try, remained, determined to hold on to their possessions

in the drouth-stricken district. If patience and long-suffer-
ing make people deserving, the harvest of 1895 should be

Our great State is able to take care of its own poor and
many of the county boards have, with commendable energy,
provided work with compensation for the able-bodied needy
in their own counties, but there is still necessity for quick
relief to be extended to many portions of the State, so that
all her people may be comfortable during the present win-
ter and have an opportunity to seed and work their ground
for the coming harvest. I know some claim the legislative
body has no right to make the people donate to the needy
and that such work should be left to individuals who are
charitably inclined, but every government is in duty bound
to provide at public expense the necessities to sustain life
to its own needy inhabitants, and especially is this the case
when the needy are without fault on their part.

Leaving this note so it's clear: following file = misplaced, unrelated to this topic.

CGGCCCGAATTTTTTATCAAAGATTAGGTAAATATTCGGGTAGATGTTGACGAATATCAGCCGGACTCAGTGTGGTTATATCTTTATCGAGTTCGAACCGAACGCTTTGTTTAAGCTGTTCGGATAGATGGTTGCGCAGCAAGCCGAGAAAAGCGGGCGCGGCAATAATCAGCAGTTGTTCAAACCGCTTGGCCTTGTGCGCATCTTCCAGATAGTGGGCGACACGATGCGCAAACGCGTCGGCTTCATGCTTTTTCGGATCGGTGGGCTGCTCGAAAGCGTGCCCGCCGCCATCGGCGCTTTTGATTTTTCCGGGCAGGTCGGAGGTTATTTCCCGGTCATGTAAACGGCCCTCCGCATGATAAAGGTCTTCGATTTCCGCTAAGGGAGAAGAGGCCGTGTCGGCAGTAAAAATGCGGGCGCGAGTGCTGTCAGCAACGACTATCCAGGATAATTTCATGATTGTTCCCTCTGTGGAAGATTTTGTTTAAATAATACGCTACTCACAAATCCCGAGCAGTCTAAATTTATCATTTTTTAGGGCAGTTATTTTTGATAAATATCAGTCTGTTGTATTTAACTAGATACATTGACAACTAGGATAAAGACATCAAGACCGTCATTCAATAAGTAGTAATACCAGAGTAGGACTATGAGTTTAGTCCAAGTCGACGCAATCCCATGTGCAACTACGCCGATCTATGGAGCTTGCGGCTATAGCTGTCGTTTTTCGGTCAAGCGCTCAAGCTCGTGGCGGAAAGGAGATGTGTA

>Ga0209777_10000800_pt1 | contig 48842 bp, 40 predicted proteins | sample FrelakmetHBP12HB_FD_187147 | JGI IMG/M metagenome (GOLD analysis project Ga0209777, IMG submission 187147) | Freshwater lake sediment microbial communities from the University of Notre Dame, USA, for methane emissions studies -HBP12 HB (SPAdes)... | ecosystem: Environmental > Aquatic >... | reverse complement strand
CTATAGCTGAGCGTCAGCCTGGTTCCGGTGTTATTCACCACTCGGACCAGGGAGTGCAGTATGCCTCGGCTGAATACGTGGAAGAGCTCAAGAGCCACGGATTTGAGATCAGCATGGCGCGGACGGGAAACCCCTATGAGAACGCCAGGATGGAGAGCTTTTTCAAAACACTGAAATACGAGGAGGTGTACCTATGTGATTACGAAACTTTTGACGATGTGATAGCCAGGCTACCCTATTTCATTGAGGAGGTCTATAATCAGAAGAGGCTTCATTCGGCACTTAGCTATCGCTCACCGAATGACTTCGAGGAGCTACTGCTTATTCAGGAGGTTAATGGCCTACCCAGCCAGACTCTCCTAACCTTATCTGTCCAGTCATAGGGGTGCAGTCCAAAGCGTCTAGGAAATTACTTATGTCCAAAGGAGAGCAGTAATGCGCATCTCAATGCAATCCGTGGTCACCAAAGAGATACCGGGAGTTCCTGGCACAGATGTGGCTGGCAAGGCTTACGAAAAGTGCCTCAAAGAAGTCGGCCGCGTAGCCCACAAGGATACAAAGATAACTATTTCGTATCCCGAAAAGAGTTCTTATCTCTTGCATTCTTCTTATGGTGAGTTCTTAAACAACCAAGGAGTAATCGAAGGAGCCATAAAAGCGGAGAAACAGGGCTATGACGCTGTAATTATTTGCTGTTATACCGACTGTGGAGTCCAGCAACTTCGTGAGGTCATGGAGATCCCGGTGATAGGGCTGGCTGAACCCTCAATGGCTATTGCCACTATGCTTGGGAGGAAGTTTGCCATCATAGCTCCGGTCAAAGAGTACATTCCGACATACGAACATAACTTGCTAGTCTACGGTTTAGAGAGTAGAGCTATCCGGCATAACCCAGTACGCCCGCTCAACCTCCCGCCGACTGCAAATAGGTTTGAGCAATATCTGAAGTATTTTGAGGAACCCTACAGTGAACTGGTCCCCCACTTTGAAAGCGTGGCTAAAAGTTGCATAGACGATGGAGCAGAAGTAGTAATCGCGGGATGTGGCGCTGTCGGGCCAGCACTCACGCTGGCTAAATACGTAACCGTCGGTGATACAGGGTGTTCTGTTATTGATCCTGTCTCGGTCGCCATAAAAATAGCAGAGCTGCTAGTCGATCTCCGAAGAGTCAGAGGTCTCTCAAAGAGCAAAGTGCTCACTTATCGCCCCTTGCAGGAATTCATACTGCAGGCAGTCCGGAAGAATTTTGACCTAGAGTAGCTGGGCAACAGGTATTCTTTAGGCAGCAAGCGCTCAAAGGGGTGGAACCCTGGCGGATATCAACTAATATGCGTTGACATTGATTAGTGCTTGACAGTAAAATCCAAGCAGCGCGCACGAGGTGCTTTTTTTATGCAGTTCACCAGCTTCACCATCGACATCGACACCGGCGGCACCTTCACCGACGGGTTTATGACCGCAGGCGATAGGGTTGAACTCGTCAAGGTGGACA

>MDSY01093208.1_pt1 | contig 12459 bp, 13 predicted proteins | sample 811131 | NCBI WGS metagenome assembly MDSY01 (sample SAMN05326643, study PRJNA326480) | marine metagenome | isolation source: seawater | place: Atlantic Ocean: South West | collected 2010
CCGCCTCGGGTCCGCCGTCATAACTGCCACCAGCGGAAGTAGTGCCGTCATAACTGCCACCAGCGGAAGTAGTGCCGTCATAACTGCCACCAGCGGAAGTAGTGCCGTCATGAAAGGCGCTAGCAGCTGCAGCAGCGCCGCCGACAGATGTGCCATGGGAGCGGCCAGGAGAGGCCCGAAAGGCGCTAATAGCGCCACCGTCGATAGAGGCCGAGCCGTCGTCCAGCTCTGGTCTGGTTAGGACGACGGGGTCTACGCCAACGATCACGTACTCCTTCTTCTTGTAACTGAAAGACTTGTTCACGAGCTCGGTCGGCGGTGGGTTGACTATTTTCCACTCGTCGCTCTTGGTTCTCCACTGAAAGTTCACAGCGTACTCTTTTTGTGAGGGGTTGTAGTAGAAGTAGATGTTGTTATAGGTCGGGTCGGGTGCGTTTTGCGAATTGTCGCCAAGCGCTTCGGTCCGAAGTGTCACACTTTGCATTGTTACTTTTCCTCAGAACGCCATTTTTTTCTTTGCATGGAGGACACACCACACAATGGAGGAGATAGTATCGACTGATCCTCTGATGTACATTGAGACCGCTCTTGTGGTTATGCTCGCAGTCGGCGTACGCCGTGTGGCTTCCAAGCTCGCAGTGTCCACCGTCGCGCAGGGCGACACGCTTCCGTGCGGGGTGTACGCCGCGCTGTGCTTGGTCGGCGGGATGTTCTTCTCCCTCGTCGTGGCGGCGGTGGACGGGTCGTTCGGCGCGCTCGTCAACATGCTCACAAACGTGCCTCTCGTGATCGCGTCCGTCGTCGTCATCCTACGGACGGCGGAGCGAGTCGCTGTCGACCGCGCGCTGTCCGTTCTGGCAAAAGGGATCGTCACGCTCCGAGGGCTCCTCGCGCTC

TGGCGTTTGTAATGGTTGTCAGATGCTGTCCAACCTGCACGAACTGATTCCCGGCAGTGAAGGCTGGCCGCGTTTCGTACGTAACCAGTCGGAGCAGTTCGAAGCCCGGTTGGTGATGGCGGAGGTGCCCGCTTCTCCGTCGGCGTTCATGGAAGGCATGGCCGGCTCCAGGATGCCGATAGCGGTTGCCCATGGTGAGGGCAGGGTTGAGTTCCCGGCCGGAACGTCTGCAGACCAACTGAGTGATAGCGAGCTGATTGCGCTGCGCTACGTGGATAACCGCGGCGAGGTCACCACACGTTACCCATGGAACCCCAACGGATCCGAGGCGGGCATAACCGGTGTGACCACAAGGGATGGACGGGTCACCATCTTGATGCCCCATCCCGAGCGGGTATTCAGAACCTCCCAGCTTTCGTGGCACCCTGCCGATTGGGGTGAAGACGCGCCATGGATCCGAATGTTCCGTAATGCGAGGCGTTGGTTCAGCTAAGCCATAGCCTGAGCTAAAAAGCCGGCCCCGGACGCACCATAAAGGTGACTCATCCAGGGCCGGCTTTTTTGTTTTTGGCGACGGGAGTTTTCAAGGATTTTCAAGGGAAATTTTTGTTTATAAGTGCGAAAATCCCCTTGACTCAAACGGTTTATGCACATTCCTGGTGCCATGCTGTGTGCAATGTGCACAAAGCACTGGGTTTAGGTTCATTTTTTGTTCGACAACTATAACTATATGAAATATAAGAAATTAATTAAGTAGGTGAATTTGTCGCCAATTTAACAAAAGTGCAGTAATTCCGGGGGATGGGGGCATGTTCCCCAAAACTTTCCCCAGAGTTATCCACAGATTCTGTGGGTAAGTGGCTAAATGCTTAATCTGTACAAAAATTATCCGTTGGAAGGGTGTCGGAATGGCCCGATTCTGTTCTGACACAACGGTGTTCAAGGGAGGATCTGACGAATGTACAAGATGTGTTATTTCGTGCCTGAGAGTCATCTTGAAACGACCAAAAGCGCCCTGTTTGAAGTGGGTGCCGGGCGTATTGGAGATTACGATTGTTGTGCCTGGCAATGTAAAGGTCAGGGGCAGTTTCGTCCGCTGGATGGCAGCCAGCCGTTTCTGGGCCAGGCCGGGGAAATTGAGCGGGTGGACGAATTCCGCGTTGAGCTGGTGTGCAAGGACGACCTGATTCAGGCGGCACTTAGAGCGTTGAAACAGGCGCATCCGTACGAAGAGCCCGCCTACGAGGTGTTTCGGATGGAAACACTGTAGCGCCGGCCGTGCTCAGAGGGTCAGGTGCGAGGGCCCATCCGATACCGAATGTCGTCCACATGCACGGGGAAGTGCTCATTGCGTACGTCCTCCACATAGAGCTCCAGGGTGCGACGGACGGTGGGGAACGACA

After dwelling upon the success of irrigation upon small scales, he broached the bold and comprehensive theory of Nati: nal aid:

The great water ways in the State and on its borders have heretofore in early spring run bankful of water. In the early summer they have joined with the waters of the Mississippi and Ohio, and many seasons have spread devastation over the fertile bottoms of Illinois, Missouri, Kentucky, Tennessee, Arkansas, Mississippi and Louisiana, while the vegetation of a portion of Nebraska was in many places withering and drying for want of water. The government has seen fit to expend millions of dollars in the construction and maintenance of great levees to protect the property and lives of the people residing along the rivers in the south. Would it not conserve a double purpose and be productive of inestimable good to both sections if the government would direct its efforts towards turning the waters of the western tributaries of the Mississippi River into great reservoirs and thence into irrigation ditches for the development of sections of the country which now produce very little?

A proper system of irrigation would doubtless make the fertile plains of Nebraska and similar states produce an inexhaustible supply of the sweetest vegetables and best cereals, and thus by spreading the water in the springtime would reclaim the great river bottoms of our southern neighbors and make them kings of corn and cotton countries.